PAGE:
The report went on to dismiss Veciana's testimony about the meeting:

"In the absence of corroboration or independent substantiation, the committee could not, therefore, credit Veciana's story of having met with Lee Harvey Oswald." (page 137)

Veciana confirmed publicly in 2013 that "Marice Bishop" had been, in fact, David Atlee Phillips. In 2014 and 2015, Wynne Johnson uploaded three videos to YouTube.com and Vimeo.com to reveal that, at the age of 15, he and a girl his own age were witnesses to the incident told of by Veciana. These can be found by searching on "Southland Center 1963," Part 1, 2, and 3, on either of the two websites. Johnson claims to have a considerably more detailed memory of the event than Veciana does.

Subject of conspiracy allegations[edit]

In their 1980 book Death in Washington, authors Donald Freed and Fred Landis charged that the CIA was involved in the 1973 Chilean coup d'état and the 1976 assassination of Orlando Letelier.[11] The authors specifically named Phillips as being involved in a cover-up of the assassination and reiterated Fonzi's claim that Phillips served as Oswald's case officer while using the alias "Maurice Bisop".[12] In 1982, Freed, Landis, and their publisher were named in a $230 million libel suit by Phillips and the AFIO.[12][11] A settlement was reached in 1976 with Phillips receiving a retraction and an unspecified amount of money.[12] Phillips donated these proceeds to AFIO for the purpose of creating a legal defense fund for American intelligence officers who felt they were the victims of libel.[citation needed]

After the death of former CIA agent and Watergate figure E. Howard Hunt in 2007, Saint John Hunt and David Hunt revealed that their father had recorded several claims about himself and others being involved in a conspiracy to assassinate John F. Kennedy.[13][14] In the April 5, 2007 issue of Rolling Stone, Saint John Hunt detailed a number of individuals implicated by his father including Phillips, as well as Lyndon B. Johnson, Cord Meyer, David Sánchez Morales, Frank Sturgis, William Harvey and an assassin he termed "French gunman grassy knoll" who many presume was Lucien Sarti.[14][15] The two sons alleged that their father cut the information from his memoirs, "American Spy: My Secret History in the CIA, Watergate and Beyond", to avoid possible perjury charges.[13] Hunt's widow and other children told the Los Angeles Times that the two sons took advantage of Hunt's loss of lucidity by coaching and exploiting him for financial gain. The newspaper said it examined the materials offered by the sons to support the story and found them to be "inconclusive."[13]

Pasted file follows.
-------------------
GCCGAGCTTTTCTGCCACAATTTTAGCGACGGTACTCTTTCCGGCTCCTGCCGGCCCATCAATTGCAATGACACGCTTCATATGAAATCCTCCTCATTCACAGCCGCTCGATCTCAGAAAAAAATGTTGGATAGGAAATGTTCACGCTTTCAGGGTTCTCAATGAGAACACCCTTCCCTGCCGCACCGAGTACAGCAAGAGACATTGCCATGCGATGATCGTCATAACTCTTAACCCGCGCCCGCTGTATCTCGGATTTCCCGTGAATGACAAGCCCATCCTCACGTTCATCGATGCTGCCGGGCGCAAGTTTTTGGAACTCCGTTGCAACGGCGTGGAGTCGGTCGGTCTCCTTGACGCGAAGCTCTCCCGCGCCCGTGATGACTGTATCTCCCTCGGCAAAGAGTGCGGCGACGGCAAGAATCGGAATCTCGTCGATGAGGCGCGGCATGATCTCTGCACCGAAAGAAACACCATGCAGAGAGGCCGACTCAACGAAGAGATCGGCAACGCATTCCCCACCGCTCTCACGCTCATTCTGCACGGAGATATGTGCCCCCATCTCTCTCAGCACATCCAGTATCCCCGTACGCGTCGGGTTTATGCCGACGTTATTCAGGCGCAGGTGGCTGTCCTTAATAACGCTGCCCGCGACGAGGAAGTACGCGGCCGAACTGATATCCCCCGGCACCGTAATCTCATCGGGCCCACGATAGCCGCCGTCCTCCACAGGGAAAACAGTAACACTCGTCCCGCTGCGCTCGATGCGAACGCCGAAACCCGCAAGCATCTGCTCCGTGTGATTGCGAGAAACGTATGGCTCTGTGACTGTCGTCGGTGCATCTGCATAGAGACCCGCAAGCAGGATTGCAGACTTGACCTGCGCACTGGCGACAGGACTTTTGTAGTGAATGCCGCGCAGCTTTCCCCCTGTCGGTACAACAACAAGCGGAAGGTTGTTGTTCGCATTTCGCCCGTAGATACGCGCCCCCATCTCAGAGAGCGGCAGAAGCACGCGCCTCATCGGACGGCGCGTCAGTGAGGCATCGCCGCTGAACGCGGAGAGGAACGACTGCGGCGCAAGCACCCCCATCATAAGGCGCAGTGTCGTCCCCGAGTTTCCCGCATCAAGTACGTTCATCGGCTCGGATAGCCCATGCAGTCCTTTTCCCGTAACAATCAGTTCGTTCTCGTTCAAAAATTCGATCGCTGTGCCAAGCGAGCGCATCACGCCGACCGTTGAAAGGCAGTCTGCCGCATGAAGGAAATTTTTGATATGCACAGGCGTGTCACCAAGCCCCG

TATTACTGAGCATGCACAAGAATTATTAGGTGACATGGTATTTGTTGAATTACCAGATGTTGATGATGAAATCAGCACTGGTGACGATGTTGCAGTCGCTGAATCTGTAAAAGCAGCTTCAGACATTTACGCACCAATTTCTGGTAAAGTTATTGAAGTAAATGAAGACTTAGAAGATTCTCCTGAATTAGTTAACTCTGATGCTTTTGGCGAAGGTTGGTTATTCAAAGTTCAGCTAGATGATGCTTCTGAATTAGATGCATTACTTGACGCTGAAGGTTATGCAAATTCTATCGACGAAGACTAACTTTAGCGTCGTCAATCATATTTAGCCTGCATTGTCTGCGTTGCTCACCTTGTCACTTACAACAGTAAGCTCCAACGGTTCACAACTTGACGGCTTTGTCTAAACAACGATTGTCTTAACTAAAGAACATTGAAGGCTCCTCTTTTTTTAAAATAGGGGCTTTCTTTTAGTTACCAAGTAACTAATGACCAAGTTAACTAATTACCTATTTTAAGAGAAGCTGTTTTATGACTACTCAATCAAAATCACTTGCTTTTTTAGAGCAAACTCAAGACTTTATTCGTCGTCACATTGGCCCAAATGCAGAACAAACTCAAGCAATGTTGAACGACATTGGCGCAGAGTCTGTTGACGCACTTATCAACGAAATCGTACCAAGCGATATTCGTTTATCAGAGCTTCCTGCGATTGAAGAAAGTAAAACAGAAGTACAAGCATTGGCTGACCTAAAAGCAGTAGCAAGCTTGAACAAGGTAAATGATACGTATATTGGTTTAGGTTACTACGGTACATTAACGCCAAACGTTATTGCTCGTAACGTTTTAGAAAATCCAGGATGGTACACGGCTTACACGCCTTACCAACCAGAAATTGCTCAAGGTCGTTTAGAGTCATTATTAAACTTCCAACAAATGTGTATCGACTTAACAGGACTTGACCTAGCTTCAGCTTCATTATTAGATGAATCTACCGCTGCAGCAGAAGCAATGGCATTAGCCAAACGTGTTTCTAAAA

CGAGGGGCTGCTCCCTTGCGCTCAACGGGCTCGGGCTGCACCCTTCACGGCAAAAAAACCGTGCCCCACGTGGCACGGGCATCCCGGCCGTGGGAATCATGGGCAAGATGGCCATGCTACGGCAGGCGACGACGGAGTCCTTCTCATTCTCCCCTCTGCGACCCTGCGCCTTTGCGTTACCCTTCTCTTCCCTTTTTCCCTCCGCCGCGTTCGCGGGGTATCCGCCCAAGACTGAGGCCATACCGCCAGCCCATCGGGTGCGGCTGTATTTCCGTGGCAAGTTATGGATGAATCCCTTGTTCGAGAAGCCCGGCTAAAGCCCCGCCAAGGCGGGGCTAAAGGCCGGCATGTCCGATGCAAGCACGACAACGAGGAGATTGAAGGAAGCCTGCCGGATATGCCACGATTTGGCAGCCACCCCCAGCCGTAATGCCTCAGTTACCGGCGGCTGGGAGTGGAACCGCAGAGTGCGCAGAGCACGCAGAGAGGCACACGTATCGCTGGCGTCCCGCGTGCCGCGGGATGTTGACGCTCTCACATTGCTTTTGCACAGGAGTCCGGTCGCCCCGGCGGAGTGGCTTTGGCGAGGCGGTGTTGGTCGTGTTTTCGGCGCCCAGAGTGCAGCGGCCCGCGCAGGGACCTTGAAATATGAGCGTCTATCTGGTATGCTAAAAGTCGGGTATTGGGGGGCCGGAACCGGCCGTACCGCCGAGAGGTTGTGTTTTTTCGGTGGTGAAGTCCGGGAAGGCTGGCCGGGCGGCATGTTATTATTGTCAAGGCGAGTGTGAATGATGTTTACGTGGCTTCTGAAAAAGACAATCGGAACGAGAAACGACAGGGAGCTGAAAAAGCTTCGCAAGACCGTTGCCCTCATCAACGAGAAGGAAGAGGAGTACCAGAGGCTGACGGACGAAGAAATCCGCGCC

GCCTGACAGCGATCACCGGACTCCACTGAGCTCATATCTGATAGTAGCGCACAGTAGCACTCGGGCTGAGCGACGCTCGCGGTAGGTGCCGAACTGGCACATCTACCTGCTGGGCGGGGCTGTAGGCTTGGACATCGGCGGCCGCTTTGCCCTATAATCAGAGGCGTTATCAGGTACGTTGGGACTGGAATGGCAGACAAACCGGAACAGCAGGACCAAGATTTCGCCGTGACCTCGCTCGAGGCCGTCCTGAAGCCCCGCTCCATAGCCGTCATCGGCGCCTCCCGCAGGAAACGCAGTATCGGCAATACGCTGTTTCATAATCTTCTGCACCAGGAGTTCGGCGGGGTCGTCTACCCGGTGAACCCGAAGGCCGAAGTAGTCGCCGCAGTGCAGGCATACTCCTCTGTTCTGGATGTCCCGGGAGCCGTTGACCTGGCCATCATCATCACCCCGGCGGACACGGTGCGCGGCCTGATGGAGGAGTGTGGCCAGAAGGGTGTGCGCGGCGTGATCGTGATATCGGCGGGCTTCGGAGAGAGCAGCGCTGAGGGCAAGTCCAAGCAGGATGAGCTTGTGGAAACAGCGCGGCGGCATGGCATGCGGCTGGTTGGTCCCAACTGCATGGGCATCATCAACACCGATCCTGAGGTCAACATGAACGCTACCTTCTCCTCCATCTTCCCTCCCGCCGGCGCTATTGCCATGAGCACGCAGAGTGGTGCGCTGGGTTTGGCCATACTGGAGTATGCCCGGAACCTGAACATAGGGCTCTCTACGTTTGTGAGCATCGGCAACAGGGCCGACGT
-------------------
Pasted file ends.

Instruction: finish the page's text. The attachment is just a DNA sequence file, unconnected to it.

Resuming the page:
Later life[edit]

Phillips wrote and lectured frequently on intelligence matters. He authored five books, including his CIA memoir The Night Watch, Careers in Secret Operations, a novel of Arab terrorists intent on damaging Washington landmarks, The Terror Brigade, a spy novel called The Carlos Contract, and The Great Texas Murder Trials: A Compelling Account of the Sensational T. Cullen Davis Case. (on T. Cullen Davis).

On July 7, 1988, Phillips died at his home in Bethesda, Maryland.[1] At the time of his death, he had been suffering from cancer.[1]


In 1948, Phillips married Helen Hausman Haasch.[16] They had four children,[17] then divorced in 1967.[16] In 1969, he married his second wife, Virginia Pederson Simmons,[16] who had three children from a previous marriage.[17] Together, the couple had one other child.[17]

See also[edit]


  1. ^ a b c d e f g Saxon, Wolfgang (July 10, 1988). "David Atlee Phillips Dead at 65; Ex-Agent Was Advocate of C.I.A.". The New York Times. Retrieved July 17, 2015.